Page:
The Dulcinea Principle

    “The Dulcinea Principle,” New Era, Oct. 1984, 34

    The Dulcinea Principle

    Aldonza saw herself as a worthless tramp. But when told she was a Dulcinea, she caught a new vision.

    Dulcinea was the lady of a knight-errant but wasn’t sure she could be a lady. She had been the barmaid Aldonza all of her life until she met the knight Don Quixote, who gave her a new name and said she was a lady. “Take the clouds from your eyes and see me as I really am!” she yells at one point in the musical Man of La Mancha. “A lady? I’m not any kind of a lady. I am Aldonza!” Finally, at Quixote’s deathbed, Aldonza realizes that because of Quixote’s devotion, she has become the lady Dulcinea.

    This part of the Don Quixote story illustrates a very basic principle that we too often forget. I like to call that idea the “Dulcinea principle.” This principle simply states that a person’s self-image can be greatly influenced by the way his associates think of him and treat him. It seems that we are often told about how we can improve ourselves by changing our own self-concepts, but we seldom hear about the effect we can have on other people’s attitudes about themselves. After all, Don Quixote made a lady out of a barmaid by seeing her potential and treating her accordingly. I suspect that all of us are what we are in part because of the way our friends think of us.

    I first encountered this principle in high school. I considered myself to be unattractive, and so it was easier for others to think of me as unattractive—a vicious circle. But I had the fortune to acquire two friends, Janice and Jim. Janice thought that I had a wonderful personality, and it was easy for me to be pleasant around her. Eventually I found it easier to get along with other people because she had instilled confidence in me.

    Her faith in my desirability helped me improve my grooming. I confided to her that I had always wanted to perm my hair so that it would be curly all over, but I was afraid that the other kids would make fun of it. She was so enthusiastic about this idea that I permed my hair and loved it. Janice also never saw the 15 pounds that I needed to lose; and because she helped me think of myself as thin, I lost the weight.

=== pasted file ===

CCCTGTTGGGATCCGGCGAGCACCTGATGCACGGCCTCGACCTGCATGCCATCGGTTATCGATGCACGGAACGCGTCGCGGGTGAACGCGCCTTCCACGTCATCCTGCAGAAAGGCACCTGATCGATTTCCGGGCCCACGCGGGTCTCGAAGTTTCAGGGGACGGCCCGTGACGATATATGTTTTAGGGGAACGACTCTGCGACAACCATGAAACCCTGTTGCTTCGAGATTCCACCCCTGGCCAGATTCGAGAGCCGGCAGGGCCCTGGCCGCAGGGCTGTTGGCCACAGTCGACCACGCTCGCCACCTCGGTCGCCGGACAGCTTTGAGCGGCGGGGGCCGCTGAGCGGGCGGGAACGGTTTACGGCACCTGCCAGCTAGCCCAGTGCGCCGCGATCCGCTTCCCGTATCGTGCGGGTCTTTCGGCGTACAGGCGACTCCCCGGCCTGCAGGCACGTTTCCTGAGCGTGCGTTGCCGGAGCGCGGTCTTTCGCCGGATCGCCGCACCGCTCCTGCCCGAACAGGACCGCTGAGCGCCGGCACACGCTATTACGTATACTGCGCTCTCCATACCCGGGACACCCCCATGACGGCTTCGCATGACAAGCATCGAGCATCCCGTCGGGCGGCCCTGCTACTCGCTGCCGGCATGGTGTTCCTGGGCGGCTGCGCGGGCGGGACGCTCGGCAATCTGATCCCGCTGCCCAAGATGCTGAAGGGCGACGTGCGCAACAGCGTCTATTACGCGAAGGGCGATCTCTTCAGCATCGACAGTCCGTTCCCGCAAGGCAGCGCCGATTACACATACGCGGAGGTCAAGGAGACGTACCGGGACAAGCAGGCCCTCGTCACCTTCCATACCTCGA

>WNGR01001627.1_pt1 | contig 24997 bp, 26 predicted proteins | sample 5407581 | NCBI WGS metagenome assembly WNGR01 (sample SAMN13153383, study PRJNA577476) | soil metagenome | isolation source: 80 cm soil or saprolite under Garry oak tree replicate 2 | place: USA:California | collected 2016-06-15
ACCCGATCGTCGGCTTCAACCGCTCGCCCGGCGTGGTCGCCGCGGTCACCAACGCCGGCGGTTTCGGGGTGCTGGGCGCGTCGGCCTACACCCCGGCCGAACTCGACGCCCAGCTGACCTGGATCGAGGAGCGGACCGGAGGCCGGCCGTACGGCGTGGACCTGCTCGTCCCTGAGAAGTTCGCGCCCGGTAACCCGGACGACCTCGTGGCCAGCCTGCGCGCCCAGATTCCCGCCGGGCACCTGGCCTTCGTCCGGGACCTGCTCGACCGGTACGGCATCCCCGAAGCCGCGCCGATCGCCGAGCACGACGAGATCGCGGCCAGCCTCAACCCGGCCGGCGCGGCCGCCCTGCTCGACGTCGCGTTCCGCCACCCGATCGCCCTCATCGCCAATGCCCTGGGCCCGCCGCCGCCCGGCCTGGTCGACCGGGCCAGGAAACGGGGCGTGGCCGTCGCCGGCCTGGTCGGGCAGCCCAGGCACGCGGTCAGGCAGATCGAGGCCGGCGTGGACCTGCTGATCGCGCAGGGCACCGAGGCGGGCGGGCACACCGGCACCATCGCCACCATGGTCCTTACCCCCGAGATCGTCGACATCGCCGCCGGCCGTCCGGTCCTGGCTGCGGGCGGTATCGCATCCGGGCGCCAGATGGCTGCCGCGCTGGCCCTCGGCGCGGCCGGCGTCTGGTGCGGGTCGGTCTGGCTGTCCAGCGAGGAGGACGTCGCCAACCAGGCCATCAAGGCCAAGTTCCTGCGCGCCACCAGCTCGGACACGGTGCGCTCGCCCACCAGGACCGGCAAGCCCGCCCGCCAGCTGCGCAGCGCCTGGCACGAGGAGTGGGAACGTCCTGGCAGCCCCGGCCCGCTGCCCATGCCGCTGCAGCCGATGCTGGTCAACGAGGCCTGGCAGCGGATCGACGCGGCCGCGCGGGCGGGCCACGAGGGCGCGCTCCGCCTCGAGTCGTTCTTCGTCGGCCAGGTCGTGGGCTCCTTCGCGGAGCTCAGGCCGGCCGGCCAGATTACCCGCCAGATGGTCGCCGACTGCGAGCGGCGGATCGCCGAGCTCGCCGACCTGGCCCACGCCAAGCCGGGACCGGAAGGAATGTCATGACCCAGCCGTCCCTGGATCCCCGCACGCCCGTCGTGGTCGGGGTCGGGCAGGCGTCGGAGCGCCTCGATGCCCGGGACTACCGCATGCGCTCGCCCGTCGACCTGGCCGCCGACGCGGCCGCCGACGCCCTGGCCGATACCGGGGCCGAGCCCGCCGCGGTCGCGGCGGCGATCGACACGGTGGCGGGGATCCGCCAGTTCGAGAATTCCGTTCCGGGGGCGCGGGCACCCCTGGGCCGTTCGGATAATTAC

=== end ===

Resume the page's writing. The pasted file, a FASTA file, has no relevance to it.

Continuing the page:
Jim was also a good friend. He was not interested in me romantically, but he still thought that I was attractive. When we became friends, I stopped wondering if the dresses I was buying looked similar enough to what everyone else was wearing and began to consider if Jim would like them. Because Jim was a good enough friend to let me know when I looked good, I gained confidence in my taste and I became able to buy and do things because I liked them. Because these two friends had patience, confidence, and the ability to see the Dulcinea in me, I have become happy with myself.

    I have also seen this principle work among other friends of mine. One week in Sunday School, the class was laughing about a girl they called “pit face” who had asked one of the boys, Mike, to the girls’-choice dance. I brought in a filmstrip about a girl renowned in her village for her ugliness. The filmstrip taught the class that after a young man was willing to treat her as if she were beautiful, the girl became very attractive. The class was touched, and they learned the Dulcinea principle. Mike went out with the girl and had a great time. Within a few weeks, two of the girls were able to report that they were becoming good friends with this girl and that she was really very nice.

    The Dulcinea principle should always be at the center of our lives; it is not something we use at school and with our friends and forget at home. It can go a long way toward making our homes, as President David O. McKay admonished us to do, a heaven on earth.

    My little brother John was having trouble in school. He refused to listen to his teacher, was forever talking, and would not perform well in his schoolwork. Trying to force my brother to do his homework at home was also useless; he could not seem to remember how to do it. We were becoming exasperated, and John was becoming obnoxious. But then my mother talked to the counselor in the elementary school and learned that John had the potential to be a very quick learner but that he was lazy. In a family council we decided to expect John to be his best—the Dulcinea principle. When I helped John with his homework and he would say, “I can’t remember,” I would respond with, “Yes, I’m sure you can.”

    At first, he responded with, “No, I can’t” and “I’m not going to do this anymore.” But eventually John began to remember and caught up with his class. Reminding John that he was too old to throw temper tantrums didn’t stop them, but ignoring them because they were beneath his dignity soon did. Now, two years later, John still isn’t convinced he’s very smart; but his schoolwork compares well with his classmates, and he is much easier to live with. We are still helping him to build a good self-image.

    It is not manipulative to help our associates to think highly of themselves. One of our purposes on this earth is to help bring other souls back to our Father in Heaven, and none can go back to his kingdom without a sense of self-worth.

    Our responsibility might be made easier if we remember to use the Dulcinea principle. By reacting positively toward others and supporting them, we will bring out the best in our associates, and the Dulcinea principle will become a way of life.

    Photo by Eldon Linschoten

    Illustrated by Paul Mann